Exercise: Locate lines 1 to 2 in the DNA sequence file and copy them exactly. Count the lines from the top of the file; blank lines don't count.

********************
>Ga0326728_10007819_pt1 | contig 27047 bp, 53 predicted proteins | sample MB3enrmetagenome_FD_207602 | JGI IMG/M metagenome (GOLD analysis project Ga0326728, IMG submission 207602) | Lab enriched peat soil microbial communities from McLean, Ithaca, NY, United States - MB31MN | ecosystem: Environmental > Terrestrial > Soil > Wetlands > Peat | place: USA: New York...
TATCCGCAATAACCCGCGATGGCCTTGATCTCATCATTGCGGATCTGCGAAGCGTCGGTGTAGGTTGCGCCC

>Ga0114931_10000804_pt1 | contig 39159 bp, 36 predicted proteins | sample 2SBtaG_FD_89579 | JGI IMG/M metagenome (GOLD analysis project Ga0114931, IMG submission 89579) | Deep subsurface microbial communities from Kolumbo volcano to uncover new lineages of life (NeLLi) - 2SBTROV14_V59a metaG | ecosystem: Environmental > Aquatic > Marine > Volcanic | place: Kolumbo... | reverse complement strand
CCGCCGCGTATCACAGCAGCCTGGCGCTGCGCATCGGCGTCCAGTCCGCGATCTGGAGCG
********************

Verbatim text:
>Ga0326728_10007819_pt1 | contig 27047 bp, 53 predicted proteins | sample MB3enrmetagenome_FD_207602 | JGI IMG/M metagenome (GOLD analysis project Ga0326728, IMG submission 207602) | Lab enriched peat soil microbial communities from McLean, Ithaca, NY, United States - MB31MN | ecosystem: Environmental > Terrestrial > Soil > Wetlands > Peat | place: USA: New York...
TATCCGCAATAACCCGCGATGGCCTTGATCTCATCATTGCGGATCTGCGAAGCGTCGGTGTAGGTTGCGCCC